Against the odds, Ella is sure she has identified the killer… but then time is unwound. With no memory of what she discovered before, her investigation begins again, with very different results. Someone is willing to use their gift to protect a killer, and everyone is a suspect…
October: The Winners by Fredrik Backman
This is a little story about big questions: What is a family? What is a hockey club? What is a society? And what are we willing to sacrifice to protect them?
It has been two years since everything that no one wants to think about happened, everyone has tried to move on but something with this part of the forest never really allows us to do it. We are a city with sadness in our hearts and violence in the air, we love fairy tales with happy endings, but deep down we probably always knew that this was not the case. It starts with a storm, this time, and ends with a fire. Someone who has been away for a long time is on his way home. Someone was buried. Someone falls in love, someone dreams of the NHL and someone dreams of revenge. Someone is sleeping back to back with their best friend, someone is trying to fix their marriage and someone is trying to save their children. Someone hates, someone fights, someone takes a firearm and walks towards an ice rink. Everything we fought for will not survive, all we love will not grow old.
So what is a family? A hockey club? A community? They are the sum of our choices. What are we willing to sacrifice to protect them?
All. Just everything.
This is the last part of Fredrik Backman’s beloved trilogy about Björnstad. The first two books, Beartown and Us Against You, reached the New York Times bestseller list and became a television series on HBO. The Winners is a striking, violent and deeply loving ending to the history of the hockey city and its people.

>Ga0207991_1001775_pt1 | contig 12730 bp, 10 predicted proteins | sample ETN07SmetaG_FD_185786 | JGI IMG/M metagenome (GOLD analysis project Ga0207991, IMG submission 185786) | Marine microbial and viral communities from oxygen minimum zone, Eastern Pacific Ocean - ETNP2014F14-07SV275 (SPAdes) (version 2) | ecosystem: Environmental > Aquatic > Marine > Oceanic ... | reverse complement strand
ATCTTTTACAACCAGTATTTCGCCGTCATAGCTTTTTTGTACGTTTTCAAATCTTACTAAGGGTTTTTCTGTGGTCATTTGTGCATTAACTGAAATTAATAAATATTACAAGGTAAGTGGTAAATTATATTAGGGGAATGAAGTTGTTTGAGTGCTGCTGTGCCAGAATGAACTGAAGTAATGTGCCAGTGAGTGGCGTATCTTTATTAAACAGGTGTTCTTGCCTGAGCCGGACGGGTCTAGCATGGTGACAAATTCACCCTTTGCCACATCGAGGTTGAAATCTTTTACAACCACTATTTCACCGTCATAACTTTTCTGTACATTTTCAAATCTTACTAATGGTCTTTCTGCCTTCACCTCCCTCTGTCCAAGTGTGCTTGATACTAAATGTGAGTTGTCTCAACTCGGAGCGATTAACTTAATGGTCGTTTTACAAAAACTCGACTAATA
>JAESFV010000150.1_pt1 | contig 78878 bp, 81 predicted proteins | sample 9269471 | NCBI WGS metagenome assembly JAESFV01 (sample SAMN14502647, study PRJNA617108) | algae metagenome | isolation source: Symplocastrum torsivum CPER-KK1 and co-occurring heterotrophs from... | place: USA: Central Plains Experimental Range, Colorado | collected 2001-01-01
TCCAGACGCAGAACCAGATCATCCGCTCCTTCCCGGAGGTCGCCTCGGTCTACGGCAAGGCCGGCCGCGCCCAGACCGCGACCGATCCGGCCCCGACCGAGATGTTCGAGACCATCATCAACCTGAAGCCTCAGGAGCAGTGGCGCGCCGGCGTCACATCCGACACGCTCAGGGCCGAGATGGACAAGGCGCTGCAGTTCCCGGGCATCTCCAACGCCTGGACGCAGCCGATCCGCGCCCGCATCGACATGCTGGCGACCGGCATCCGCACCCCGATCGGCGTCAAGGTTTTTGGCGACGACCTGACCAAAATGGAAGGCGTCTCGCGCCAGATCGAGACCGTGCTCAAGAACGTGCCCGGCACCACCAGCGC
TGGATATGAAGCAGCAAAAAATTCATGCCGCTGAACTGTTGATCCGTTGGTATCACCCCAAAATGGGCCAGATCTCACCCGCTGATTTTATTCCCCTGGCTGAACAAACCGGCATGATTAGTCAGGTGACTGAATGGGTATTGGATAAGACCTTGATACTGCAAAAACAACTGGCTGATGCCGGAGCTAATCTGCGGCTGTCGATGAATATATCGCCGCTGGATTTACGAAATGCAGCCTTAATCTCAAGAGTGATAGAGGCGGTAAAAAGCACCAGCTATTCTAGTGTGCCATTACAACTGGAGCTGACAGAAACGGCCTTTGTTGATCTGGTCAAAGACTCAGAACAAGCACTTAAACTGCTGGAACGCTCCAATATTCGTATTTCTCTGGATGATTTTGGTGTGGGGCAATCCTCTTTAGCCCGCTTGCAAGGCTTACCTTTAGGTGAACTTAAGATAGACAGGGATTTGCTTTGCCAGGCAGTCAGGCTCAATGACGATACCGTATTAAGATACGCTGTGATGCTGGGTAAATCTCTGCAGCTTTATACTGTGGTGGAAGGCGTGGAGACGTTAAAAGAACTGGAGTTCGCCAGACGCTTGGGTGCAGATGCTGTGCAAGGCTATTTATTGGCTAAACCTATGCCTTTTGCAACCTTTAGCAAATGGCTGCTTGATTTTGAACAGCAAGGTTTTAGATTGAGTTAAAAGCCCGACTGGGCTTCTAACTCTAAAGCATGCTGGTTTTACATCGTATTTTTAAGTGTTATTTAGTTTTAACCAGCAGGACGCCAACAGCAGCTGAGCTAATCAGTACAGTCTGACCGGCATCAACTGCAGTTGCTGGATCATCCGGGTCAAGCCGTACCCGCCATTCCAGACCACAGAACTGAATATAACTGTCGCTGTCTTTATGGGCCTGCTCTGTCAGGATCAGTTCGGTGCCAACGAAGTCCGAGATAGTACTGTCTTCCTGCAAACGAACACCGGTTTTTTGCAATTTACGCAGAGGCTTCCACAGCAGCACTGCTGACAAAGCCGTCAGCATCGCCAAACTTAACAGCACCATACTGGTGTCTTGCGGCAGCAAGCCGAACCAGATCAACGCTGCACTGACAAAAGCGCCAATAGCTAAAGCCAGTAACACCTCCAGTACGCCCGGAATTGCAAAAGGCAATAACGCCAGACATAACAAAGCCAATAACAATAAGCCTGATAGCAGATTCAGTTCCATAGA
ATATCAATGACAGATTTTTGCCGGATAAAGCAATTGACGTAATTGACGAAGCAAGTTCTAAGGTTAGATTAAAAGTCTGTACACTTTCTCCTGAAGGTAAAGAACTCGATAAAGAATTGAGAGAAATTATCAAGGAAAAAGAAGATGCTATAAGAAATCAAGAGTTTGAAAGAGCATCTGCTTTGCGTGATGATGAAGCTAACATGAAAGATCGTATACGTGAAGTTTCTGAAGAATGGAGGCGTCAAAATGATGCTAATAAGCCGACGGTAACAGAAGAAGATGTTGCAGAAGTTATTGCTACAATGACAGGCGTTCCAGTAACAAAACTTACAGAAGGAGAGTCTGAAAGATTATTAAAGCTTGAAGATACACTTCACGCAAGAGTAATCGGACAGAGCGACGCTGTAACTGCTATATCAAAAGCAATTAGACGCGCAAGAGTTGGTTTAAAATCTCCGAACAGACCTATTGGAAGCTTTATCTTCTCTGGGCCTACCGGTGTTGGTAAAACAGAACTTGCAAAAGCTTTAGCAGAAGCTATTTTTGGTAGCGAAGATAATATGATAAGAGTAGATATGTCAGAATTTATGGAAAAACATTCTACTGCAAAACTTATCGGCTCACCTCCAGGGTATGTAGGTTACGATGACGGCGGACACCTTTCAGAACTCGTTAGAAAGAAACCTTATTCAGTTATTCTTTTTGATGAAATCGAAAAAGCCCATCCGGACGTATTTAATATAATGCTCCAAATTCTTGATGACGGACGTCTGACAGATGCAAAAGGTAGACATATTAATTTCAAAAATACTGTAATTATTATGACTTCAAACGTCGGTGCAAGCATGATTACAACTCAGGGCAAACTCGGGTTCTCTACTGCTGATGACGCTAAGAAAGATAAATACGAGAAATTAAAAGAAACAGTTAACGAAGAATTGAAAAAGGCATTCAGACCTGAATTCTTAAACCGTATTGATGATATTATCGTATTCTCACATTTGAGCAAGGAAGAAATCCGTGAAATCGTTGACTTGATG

November: Scarlet by Genevieve Cogman
A thrilling reinvention of the tale of The Scarlet Pimpernel with the addition of magic and even more mayhem.
In Revolutionary France, the aristocrats are vampires – and they face the guillotine. However, the Scarlet Pimpernel, a disguised British noble, is determined to rescue them. These predators are being offered sanctuary by their aristocratic British kin, but at great cost to London’s ordinary people. Then an English maid discovers the only power that could stop them. Assuming she survives.
Scarlet is the first book in the trilogy, set during the turbulent French Revolution, and featuring all of Genevieve Cogman’s trademark wit and fast-paced plotting. It’s perfect for fans of The Invisible Library series, Kim Newman and Gail Carriger.
Wild Card: The Night Ship by Jess Kidd
I’m always incredibly excited about a new Jess Kidd novel, but I haven’t been able to find a date for the UK publication (another reason that it’s my wild card choice!) – Amazon has the US date / publisher / cover only. I believe it due around August, but don’t quote me on that!
Based on a real-life event, an epic historical novel from the award-winning author of Things in Jars that illuminates the lives of two characters: a girl shipwrecked on an island off Western Australia and, three hundred years later, a boy finding a home with his grandfather on the very same island.
1629: A newly orphaned young girl named Mayken is bound for the Dutch East Indies on the Batavia, one of the greatest ships of the Dutch Golden Age. Curious and mischievous, Mayken spends the long journey going on misadventures above and below the deck, searching for a mythical monster. But the true monsters might be closer than she thinks.
1989: A lonely boy named Gil is sent to live off the coast of Western Australia among the seasonal fishing community where his late mother once resided. There, on the tiny reef-shrouded island, he discovers the story of an infamous shipwreck…
With her trademark “thrilling, mysterious, twisted, but more than anything, beautifully written” (Graham Norton, New York Times bestselling author) storytelling, Jess Kidd weaves a unputdownable and charming tale of friendship and sacrifice, brutality and forgiveness.
What books are you looking forward to this year? Let me know in the comments! ❤️